A trial balance is a double-faceted accounting summary that indicates all debits in one column and all credits in another. Financial managers rely on the summary to verify the accuracy of financial statements' underlying information and confirm the basic accounting equation. Managers also list financial accounts in the post-closing trial balance, generally to comply with edicts such as generally accepted accounting principles, or GAAP.
The accounting closing process often requires new ways of doing things. Bookkeepers, accountants and financial managers must work in tandem to review journal entries, identify incorrect postings and weed mathematical inaccuracies out of the reporting process. GAAP accounting close procedures give prominence to various skills, the most important of which include attention to detail, being good with numbers and analytical dexterity. Financial managers post adjusting entries to correctly allocate expenses such as prepaid items to the right period. The ultimate goal is to generate error-free, complete financial statements.
Post-Closing Trial Balance
Accountants prepare a post-closing trial balance at the end of the closing process -- meaning, after the company prepares its accounting reports. Only balance sheet accounts are integral to a post-closing trial balance; income statement accounts typically go through the retained earnings account, which records the net income or loss for a period -- say, a month or quarter. A post-closing trial balance, similar to a pre-closing trial balance, requires that all debits equal all credits. Balance sheet accounts range from cash and customer receivables to inventory, vendor payables and loans due.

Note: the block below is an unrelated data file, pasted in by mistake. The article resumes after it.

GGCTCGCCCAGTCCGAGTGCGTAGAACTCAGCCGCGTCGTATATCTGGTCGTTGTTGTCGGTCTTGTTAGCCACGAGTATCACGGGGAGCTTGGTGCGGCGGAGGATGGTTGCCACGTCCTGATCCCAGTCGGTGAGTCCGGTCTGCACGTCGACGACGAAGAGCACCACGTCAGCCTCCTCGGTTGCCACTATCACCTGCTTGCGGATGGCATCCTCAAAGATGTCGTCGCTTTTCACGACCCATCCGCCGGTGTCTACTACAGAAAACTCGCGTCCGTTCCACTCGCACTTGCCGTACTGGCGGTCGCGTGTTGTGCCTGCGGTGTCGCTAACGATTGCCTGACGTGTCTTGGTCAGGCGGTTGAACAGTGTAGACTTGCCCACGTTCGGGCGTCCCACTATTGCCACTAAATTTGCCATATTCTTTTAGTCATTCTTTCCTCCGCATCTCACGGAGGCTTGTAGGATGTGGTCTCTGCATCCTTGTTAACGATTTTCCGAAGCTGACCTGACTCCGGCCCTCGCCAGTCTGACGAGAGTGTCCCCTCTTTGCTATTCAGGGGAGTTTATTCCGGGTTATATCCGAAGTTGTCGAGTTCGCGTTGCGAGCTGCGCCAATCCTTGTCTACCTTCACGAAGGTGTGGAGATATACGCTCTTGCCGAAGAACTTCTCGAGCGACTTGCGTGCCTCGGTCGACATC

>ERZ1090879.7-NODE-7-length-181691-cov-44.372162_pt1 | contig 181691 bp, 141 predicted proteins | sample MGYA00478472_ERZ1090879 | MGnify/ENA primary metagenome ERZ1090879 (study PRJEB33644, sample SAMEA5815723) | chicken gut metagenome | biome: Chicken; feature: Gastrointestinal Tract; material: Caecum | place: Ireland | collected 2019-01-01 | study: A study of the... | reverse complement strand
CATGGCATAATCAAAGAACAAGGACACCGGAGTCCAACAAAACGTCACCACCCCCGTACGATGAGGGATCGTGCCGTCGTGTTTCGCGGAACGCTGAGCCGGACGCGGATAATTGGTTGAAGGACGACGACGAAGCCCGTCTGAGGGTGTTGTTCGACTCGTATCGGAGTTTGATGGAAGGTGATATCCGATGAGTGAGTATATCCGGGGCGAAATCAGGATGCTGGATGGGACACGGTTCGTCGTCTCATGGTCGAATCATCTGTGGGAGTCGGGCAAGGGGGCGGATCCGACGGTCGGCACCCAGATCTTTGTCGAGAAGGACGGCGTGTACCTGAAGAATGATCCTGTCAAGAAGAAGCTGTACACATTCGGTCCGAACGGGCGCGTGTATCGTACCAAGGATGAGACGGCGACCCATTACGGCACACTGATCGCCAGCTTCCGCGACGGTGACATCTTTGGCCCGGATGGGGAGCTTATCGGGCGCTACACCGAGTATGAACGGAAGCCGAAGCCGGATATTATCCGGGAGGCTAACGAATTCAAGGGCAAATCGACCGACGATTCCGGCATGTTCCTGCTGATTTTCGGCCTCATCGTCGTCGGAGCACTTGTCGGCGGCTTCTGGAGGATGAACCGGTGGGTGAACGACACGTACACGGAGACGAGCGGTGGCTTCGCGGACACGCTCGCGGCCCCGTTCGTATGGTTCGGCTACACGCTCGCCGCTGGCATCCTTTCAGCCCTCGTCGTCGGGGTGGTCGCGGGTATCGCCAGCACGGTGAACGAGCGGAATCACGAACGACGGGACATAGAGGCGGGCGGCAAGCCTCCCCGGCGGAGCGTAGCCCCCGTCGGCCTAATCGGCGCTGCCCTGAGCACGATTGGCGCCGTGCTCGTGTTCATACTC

Companies spend millions of dollars and numerous hours trying to master financial reporting and to prevent the often bulky fees that come from regulatory scolding. To avoid running afoul of the law, businesses prepare various summaries, one of which is a post-closing trial balance. This document is, in essence, the financial control that ultimately gives corporate management confidence that the underlying performance information is correct. If post-closing trial balance information is correct, final accounting reports are less likely to contain mathematical errors or factual inaccuracies. Accounting reports include a statement of financial position, a statement of profit and loss, a statement of cash flows and a statement of shareholders’ equity. “Balance sheet” and “statement of financial position” are synonyms. Accountants use the terms “statement of profit and loss” and “income statement” interchangeably.
Retained earnings, an equity item, is the last account that financial managers typically list in a post-closing trial balance. However, some companies adopt a different classification scheme. This is because account hierarchy doesn’t matter in a post-closing trial balance exercise; what matters is completeness -- in other words, financial managers must make sure the summary incorporates all balance sheet accounts.